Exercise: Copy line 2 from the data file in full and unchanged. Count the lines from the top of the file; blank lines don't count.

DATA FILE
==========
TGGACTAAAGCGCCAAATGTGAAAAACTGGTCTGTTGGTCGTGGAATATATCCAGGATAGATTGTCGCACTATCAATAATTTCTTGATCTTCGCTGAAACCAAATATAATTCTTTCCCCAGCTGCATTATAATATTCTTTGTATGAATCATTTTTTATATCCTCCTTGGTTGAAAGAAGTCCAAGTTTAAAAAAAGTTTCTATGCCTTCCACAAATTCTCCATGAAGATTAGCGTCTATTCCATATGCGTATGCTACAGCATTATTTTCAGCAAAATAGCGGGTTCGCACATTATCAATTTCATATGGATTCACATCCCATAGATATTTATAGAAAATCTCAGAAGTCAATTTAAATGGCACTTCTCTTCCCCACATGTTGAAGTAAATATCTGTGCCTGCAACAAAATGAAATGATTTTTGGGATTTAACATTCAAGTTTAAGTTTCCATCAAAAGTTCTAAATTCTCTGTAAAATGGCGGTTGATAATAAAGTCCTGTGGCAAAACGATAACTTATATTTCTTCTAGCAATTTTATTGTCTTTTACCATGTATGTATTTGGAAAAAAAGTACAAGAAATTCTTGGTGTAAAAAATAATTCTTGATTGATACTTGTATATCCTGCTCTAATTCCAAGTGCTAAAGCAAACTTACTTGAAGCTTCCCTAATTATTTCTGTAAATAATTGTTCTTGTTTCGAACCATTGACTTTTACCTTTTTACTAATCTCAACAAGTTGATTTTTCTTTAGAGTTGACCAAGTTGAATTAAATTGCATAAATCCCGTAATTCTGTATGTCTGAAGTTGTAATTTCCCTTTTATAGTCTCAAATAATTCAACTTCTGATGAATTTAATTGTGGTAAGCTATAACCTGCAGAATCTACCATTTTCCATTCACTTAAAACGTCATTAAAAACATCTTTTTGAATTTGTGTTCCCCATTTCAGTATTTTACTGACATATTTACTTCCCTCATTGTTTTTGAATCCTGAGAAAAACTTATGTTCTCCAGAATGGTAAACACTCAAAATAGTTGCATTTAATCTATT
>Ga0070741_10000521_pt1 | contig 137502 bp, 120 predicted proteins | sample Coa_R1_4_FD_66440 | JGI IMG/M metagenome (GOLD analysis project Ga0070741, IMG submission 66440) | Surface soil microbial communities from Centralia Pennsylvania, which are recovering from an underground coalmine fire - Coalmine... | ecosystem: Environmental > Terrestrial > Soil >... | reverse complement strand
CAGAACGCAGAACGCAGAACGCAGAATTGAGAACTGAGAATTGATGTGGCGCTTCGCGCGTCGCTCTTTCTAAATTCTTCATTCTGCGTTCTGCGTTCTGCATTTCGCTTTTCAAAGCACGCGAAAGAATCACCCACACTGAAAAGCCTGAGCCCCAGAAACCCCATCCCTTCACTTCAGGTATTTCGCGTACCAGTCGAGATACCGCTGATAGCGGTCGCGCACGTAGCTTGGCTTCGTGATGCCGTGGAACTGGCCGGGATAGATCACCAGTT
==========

>Ga0070741_10000521_pt1 | contig 137502 bp, 120 predicted proteins | sample Coa_R1_4_FD_66440 | JGI IMG/M metagenome (GOLD analysis project Ga0070741, IMG submission 66440) | Surface soil microbial communities from Centralia Pennsylvania, which are recovering from an underground coalmine fire - Coalmine... | ecosystem: Environmental > Terrestrial > Soil >... | reverse complement strand